Daniel Hoelbling-Inzko talks about programming

Offline Web Applications

calendar_sm2_en I've stumbled across several discussions on offline web apps lately and thought I'd share my view on these things.

As a heavy user of GMail, Google Calendar and Goodle Reader I really depend on having a internet connection most of the time. I especially am one of those guys who forgets his timetable the second it gets changed, so whenever I need to make an appointment I either have to search for a computer or postpone the making of the appointment.

So, I find myself too often in the middle of a chat digging out my laptop to look at my timetable.
But although my laptop is starting up quite fast, till I get connected to a wireless (if any at all) I usually have spent 3-5 minutes with meaningless smalltalk and cursing about WIFI and my ubuntu (my laptop is now 4 years, can't prove that the machine got slower over time, but reinstalling XP simply wasn't an option any more).

And then, I stumble across an article by DHH (the guy behind RoR) called: You're not on a fucking plane (and if you are, it doesn't matter)!
So, halfway through I was ready to agree that being able to access web apps all the time isn't necessarily a good thing till I remembered all the hassle I go through when I'm trying to look up my schedule.

For time being, Google did a pretty good job on replacing all my mail/calendar/reading needs by their web applications, and although there are some nice tools like Google Calendar Sync, I really can't use it if there is no network connection available. (Calendar Sync isn't syncing all my calendars, only the main calendar that I only use for personal stuff, university and business calendars are what matters and those don't get synced).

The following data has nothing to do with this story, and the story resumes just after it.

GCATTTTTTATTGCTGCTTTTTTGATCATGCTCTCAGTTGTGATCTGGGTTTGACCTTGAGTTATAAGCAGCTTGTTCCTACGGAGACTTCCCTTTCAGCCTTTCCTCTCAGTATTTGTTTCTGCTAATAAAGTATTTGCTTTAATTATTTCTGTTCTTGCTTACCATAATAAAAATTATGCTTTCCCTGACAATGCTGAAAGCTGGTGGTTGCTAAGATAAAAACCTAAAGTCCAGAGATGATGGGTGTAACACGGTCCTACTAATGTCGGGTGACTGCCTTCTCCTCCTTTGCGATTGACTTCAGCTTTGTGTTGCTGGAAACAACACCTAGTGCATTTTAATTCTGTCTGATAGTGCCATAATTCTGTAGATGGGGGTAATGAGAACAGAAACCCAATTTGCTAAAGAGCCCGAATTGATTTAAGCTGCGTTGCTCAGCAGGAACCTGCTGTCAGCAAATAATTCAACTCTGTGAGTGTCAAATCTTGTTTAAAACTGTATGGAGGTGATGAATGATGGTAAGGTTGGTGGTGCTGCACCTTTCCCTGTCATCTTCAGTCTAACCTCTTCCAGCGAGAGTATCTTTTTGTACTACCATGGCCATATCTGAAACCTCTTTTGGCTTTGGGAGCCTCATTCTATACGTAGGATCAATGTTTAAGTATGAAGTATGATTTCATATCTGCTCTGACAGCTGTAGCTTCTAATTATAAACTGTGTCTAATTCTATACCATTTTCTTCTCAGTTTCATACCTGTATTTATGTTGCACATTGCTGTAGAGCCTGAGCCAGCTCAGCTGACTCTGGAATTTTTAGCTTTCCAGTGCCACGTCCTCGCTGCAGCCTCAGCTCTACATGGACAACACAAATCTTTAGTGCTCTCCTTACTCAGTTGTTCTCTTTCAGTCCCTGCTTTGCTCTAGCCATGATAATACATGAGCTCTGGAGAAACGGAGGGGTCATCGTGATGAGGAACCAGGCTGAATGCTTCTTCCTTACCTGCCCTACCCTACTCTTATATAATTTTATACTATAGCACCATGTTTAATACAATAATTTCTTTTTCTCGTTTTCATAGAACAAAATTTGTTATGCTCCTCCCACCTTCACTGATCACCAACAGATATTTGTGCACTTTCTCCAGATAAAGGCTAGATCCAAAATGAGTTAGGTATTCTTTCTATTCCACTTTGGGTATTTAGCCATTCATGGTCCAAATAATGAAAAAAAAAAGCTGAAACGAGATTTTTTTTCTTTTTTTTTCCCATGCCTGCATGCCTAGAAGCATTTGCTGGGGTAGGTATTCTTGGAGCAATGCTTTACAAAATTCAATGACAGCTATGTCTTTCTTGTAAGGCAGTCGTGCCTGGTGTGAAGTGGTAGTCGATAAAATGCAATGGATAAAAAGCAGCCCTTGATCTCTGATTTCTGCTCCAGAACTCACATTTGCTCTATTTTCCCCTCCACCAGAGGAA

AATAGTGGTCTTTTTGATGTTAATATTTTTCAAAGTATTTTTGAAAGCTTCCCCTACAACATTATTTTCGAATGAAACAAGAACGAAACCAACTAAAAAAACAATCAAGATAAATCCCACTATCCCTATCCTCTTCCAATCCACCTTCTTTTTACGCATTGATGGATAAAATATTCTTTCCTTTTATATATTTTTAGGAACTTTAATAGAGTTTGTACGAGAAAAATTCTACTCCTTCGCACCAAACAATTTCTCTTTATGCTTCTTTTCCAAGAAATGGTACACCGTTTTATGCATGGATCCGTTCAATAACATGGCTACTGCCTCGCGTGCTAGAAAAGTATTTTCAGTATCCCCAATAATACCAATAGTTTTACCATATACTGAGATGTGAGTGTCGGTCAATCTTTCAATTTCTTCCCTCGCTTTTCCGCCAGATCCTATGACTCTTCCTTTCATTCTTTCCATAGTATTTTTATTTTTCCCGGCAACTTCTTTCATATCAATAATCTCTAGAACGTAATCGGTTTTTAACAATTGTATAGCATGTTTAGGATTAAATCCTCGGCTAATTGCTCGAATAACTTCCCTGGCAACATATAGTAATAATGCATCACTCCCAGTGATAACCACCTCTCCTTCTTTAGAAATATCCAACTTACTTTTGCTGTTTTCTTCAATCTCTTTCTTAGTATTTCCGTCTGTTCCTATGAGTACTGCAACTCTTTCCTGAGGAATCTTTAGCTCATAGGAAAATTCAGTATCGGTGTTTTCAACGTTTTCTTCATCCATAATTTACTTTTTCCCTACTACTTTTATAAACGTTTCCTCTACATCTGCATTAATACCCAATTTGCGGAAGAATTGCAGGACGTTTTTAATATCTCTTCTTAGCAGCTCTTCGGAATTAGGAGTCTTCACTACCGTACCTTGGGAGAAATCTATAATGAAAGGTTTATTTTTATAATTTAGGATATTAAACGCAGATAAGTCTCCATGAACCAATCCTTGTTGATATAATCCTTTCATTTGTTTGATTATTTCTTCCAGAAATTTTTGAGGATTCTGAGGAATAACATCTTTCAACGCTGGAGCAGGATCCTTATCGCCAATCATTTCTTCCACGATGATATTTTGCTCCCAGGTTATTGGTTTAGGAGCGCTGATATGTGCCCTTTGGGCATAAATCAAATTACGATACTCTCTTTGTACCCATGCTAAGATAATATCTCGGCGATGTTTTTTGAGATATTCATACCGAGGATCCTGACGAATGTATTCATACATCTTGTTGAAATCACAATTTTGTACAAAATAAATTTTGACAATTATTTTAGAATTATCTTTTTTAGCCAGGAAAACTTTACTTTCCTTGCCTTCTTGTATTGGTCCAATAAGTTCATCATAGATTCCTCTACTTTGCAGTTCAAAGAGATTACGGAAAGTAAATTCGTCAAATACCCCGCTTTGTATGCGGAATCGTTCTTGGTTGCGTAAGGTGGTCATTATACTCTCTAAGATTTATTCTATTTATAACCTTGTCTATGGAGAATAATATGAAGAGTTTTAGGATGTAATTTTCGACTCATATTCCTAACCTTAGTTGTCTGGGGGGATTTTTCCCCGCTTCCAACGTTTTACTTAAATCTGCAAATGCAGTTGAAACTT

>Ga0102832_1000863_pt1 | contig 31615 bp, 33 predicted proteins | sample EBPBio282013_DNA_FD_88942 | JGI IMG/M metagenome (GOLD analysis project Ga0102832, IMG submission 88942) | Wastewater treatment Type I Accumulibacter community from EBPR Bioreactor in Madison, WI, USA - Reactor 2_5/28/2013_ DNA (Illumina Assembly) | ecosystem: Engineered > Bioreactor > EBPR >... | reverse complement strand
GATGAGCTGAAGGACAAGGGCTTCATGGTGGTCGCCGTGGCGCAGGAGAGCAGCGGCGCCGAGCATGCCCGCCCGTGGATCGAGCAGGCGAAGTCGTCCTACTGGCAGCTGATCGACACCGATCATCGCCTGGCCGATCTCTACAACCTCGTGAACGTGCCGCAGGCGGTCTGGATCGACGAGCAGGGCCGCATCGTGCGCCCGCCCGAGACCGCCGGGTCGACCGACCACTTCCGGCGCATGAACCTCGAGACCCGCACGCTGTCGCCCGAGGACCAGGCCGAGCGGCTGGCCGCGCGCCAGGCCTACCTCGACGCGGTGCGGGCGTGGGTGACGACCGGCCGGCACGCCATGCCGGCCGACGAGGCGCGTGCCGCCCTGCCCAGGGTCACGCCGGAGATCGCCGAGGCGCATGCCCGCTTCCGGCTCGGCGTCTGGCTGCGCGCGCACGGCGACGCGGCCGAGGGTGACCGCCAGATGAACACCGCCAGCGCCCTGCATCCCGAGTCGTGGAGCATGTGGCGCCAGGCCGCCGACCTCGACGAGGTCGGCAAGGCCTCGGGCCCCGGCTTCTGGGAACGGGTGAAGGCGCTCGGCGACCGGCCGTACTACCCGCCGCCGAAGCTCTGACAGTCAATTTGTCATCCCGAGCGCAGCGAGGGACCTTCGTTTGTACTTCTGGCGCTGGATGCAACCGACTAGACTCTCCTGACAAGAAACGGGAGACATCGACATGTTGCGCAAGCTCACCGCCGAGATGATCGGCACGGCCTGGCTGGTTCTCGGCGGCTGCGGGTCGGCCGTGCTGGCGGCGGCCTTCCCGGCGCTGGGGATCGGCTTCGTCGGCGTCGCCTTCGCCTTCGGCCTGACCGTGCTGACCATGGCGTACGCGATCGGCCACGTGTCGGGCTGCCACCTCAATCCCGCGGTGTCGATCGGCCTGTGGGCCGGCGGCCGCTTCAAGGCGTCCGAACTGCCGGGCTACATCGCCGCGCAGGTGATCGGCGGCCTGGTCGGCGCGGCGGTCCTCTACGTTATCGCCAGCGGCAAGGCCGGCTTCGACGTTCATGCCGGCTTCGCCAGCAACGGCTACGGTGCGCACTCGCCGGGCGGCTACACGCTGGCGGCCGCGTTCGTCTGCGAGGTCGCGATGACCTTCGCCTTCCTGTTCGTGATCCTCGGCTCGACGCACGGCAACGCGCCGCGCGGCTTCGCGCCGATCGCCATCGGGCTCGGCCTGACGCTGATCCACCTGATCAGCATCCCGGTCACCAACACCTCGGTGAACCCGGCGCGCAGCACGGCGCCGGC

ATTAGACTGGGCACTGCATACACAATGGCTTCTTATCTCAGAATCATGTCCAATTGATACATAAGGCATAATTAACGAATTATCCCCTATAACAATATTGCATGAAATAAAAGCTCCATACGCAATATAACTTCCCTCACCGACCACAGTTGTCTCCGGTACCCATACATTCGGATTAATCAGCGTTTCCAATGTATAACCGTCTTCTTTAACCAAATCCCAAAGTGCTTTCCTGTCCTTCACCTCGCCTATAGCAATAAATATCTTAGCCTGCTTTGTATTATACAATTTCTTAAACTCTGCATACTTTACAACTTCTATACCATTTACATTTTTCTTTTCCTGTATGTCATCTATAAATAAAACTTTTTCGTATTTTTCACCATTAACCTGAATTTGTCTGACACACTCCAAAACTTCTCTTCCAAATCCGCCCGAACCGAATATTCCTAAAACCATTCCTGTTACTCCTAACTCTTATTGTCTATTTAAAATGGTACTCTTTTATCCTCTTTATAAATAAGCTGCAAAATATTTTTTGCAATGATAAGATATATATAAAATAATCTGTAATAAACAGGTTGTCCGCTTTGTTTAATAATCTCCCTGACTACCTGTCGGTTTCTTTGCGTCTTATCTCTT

So, Google Gears might be the right way in the right direction, although I still doubt that it's clever to install liteSQL on a client's machine, making all SQL calls through AJAX so that Gears can swap out the real server if disconnected. That's just too much crappy Javascript that needs to be written and executed on the client's side.

Finally, I think DHH has a point in "we're way too online". But there are applications that really need 24/7 availability and those need to be made accessible offline. And while we're at, why not just create something that will work for more than one site?

By the way, my solution to the current calendar problem is already in the works, by June 30th I'll be owning an iPhone, that's gonna be synced with Outlook (that will be synced with my Google Calendar) so that I don't need to get out my laptop any more while also having the calendar offline!

Filed under internet, personal

Reading suggestion

Sorry for me being so silent for the last weeks. I've been quite busy and for a week or so I am just trying to get my unread feeds back to under 100 again.

That's also why I thought about writing this post.
After I marked 2 consecutive posts as shared on my Google Reader I really had the urge to say this out loud:

Thank you Jeff Atwood for your blog!

I have been following the blog for quite some time now, and I have to admit that there is hardly any other blog I enjoyed reading as much as codinghorror.

It's not really the most informative blog if you are searching for any solid programming hints, but Jeff manages to really keep his focus on geeky - interesting tech topics that can't easily be put in niche like .NET, Java, Ruby, SOA etc..

So, for anyone interested in a really great read you can find Jeff's blog here.

Oh, and the book he derived the term "codinghorror" from, Code Complete by Steve McConnel is a very good read too!

Filed under internet, personal

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